Friday, October 31, 2014

From Erbil to Notting Hill

Dear Loyal Blog Readers,
I love anything that allows young Kurdish woman to be part of activities and events. In particular reading; something very lousy in my part of the world (don't get me started on the bit where we don't even have proper book shops, you know the Waterstones type, nor a decent local library. Anyyyhow). 

This is where Poppy comes in, bringing her book club to Kurdistan, Erbil. 

Poppy Loves Book Club
Two nights back I was online in one of the book club gatherings in Notting Hill, it was a tiny bit past my bedtime (you know, time difference) but I loved listening and watching how they run their book clubs! And it was amazing meeting the lovely group. Lots of ideas for when we meet here.

Me, late night on Skype with the girls
Photo: SK 
Don't you just love how woman- young and older- come together once a month, some don't even know one another to exchange ideas and views on a book they have all read. There is a lot to benefit from this process. And as I learned lots of laughter too. So it's an enjoyable time and something to look forward to.

Lovely girls at Notting Hill
Photo: Poppy 
I love how we can come together despite our background, country we live in, religion we practice and just share ideas and views. 

Thanks Poppy for giving me the opportunity and sending over books for us to enjoy.

Now, I shall go and continue my Friday morning ritual. Cleaning. 

Lots of love from
My Nest in Kurdistan


Monday, October 27, 2014

Children's dreams and women's hope exhibition

To my favourite Loyal Blog Readers,
Last year I attended the Children's Dreams exhibition and it was by far the best exhibition I had ever attended in my life, I loved every piece. The pieces of art were all created by street children. This year it is more exciting as the work of vulnerable women will also be showcased.

Children's Dreams and Women's Hope Exhibition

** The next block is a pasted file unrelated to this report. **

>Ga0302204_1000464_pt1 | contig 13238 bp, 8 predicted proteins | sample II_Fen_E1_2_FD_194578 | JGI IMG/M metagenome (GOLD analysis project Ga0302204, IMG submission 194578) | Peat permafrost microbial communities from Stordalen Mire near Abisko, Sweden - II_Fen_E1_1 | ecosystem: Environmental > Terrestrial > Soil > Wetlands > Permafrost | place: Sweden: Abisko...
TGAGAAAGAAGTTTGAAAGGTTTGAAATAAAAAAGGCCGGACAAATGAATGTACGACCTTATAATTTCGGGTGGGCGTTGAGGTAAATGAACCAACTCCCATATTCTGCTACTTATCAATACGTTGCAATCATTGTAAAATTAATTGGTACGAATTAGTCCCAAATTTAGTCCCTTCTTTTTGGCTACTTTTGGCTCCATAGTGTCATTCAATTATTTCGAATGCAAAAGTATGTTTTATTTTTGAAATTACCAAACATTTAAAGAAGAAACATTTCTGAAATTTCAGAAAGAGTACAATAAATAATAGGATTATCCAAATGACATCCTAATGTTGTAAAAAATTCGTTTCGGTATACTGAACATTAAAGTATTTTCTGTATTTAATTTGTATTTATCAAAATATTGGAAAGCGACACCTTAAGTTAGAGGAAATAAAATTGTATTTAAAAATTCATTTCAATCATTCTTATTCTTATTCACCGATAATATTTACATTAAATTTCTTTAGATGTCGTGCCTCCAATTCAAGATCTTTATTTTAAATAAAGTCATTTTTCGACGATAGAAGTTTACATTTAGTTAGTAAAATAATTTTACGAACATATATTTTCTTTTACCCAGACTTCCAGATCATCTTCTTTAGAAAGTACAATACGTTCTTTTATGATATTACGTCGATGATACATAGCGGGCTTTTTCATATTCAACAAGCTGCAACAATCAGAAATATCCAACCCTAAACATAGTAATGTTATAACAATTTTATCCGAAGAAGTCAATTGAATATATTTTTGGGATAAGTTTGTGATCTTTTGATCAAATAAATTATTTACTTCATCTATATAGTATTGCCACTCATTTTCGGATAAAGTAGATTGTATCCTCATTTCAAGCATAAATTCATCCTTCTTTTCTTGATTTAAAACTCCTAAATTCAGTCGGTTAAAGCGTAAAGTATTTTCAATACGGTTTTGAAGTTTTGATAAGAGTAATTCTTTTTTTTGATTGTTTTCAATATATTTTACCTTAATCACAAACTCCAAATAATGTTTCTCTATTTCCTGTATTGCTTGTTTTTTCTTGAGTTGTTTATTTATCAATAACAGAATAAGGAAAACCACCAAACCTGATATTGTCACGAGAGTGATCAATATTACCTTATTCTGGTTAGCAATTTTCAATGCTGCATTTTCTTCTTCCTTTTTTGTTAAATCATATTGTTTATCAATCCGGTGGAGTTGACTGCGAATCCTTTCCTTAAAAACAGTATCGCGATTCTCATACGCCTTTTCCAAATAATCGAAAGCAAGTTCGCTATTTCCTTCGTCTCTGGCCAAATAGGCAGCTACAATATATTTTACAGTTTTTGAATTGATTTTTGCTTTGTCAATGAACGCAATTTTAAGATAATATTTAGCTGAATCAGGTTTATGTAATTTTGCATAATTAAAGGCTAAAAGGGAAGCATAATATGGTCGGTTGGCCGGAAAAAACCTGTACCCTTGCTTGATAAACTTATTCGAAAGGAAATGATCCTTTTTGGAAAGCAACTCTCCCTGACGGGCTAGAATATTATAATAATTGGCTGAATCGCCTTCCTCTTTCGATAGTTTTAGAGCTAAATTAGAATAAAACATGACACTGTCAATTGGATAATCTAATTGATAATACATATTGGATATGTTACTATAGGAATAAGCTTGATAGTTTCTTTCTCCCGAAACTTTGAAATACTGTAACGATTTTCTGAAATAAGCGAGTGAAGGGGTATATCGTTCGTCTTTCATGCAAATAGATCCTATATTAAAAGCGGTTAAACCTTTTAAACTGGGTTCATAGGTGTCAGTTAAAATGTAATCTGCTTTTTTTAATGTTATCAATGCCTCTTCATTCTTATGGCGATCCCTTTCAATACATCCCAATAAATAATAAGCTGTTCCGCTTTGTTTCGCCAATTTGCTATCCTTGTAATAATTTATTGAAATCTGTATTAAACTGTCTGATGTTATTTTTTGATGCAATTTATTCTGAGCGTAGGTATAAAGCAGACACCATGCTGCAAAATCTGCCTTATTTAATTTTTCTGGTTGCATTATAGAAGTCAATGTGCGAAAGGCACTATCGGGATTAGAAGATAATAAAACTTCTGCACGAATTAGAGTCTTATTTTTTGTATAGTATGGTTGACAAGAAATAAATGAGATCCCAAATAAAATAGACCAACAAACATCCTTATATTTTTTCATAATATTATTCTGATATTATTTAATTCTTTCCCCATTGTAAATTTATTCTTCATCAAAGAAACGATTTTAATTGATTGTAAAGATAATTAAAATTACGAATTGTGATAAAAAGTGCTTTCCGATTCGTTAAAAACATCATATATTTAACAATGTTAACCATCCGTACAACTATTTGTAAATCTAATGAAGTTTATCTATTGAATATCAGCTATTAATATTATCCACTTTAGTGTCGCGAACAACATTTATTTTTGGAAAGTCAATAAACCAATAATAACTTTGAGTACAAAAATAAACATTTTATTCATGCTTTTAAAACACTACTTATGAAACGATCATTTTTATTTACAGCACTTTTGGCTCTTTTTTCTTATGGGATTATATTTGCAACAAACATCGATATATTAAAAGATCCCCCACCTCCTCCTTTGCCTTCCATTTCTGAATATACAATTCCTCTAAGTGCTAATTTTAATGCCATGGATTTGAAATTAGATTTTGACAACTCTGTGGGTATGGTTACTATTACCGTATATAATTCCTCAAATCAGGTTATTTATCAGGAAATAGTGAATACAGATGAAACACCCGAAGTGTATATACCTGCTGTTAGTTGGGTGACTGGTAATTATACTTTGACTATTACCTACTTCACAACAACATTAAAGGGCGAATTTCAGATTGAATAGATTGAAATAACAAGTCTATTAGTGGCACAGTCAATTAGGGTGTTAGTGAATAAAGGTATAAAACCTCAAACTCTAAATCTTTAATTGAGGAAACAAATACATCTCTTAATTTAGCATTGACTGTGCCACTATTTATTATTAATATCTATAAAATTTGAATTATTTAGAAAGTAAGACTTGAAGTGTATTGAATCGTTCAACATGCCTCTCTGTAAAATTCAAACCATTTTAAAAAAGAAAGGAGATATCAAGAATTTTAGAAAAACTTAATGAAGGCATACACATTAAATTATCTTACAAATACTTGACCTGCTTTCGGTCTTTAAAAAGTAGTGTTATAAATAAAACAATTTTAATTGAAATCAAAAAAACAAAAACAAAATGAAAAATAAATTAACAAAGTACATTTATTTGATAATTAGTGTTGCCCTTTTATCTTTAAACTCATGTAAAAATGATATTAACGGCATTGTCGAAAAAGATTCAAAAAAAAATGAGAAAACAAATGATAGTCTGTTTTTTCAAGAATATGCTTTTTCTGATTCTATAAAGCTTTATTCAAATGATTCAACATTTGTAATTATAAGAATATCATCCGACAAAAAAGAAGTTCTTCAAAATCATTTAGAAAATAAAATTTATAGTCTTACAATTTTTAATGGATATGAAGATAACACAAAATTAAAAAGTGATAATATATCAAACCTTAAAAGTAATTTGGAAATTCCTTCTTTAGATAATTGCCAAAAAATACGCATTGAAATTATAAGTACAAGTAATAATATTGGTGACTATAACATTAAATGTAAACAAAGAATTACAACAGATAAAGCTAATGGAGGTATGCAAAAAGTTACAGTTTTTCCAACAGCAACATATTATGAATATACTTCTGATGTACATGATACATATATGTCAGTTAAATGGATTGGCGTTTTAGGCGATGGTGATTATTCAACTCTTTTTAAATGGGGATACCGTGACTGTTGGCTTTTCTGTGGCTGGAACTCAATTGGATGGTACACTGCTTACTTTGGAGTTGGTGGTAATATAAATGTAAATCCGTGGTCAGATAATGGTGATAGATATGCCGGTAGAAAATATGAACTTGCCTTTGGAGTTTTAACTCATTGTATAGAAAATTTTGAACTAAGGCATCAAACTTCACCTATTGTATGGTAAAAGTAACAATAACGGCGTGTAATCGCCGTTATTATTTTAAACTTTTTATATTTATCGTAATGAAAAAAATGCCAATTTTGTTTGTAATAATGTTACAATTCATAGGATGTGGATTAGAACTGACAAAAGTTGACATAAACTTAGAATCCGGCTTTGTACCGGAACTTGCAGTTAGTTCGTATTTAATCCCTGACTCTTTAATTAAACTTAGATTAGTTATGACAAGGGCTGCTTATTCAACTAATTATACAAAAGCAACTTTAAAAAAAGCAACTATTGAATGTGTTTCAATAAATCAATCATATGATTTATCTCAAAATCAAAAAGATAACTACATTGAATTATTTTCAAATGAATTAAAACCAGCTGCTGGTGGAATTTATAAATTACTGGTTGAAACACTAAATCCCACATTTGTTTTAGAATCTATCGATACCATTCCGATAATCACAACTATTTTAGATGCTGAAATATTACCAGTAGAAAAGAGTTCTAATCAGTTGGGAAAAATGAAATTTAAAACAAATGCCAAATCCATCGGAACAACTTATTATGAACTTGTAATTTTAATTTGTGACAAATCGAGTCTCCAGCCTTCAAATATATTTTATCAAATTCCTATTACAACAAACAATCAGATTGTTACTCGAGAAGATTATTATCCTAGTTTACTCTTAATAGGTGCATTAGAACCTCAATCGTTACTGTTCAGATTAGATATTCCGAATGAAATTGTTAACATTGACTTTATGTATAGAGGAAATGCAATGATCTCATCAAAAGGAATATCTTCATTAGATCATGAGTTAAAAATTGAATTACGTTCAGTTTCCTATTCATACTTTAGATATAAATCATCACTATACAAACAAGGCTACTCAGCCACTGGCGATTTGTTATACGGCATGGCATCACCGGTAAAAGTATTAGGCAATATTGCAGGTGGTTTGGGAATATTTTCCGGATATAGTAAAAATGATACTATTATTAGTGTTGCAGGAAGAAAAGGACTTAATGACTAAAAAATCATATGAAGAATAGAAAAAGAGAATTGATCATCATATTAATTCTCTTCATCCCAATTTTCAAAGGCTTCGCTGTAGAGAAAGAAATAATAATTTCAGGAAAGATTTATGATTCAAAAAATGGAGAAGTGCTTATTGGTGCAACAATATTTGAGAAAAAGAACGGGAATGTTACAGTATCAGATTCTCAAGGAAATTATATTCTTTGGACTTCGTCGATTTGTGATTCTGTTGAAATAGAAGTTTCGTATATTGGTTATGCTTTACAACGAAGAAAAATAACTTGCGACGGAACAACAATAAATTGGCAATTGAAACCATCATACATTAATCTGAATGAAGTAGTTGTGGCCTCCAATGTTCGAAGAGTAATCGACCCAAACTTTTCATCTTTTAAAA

Rwanga Foundation, Kurdistan Region, Erbil
Bring your family, friends, have a look around and purchase pieces of art with grand meanings to put around your office, home or give as gifts.

This year the exhibition will once again take place in the Shanadar Gallery in Erbil. The organizer and project implementer is Rwanga Foundation, the exhibition will take place on 29 October to 1st of November between 10 am to 6 pm. You have four days to visit!

Just a quick thank you to my friend Bewar Rwandzi who helped organized the event last year.

Until the next blog post
Lots of love from
My Nest in Kurdistan


My Sweet Pepper Land - come and watch

Hellooo Blog Readers,
If you're out and about in Erbil today then do visit the French Institute/ cultural house  (next to the French Consulate) and watch My Sweet Pepper Land.

My Sweet Pepper Land screening tonight


"After the fall of Saddam Hussein, Baran, a Kurdish independence war hero, resolves to accept a position in a godforsaken village at the borders of Iran and Turkey, an illegal trafficking Eldorado .There he meets Govend, a beautiful young woman who has come to work as the teacher in the newly-opened school despite her twelve brothers' hostility to the idea."  - Film Distribution
The award winning film is directed by Hunar Saleem.

Tuesday, October 21, 2014

Life under a flooded tent - HELP!

Dearest Loyal Blog Reader, no matter where on this very small planet,
I visited the Baharka IDP camp yesterday for a possible future project and also to see the needs of the people. The situation was heart breaking, there were so many pregnant women, orphans, widowed young girls (one was 15 - keep an eye out for her story on Niqash this week).

The rain's affect on families living under tents - Kawrgosk Refugee Camp
Photo: @RudawEnglish

Camp life is harsh when it's summer, but even harsher in winter months. While many of us saw the early rain as a blessing, it was a curse for the families under these tents. Many woke up in the middle of the night flooded, children don't have boots or sox, mothers don't have the right winter clothing. Parents are selling their blankets to spend the money on other necessities.
Baharka IDP camp, yesterday
Photo: Rewan Kakl
Hence, I am asking for your help. The following items will be a miracle for some of these families:
Milk and diapers for babies
warm clothes - jackets and sweaters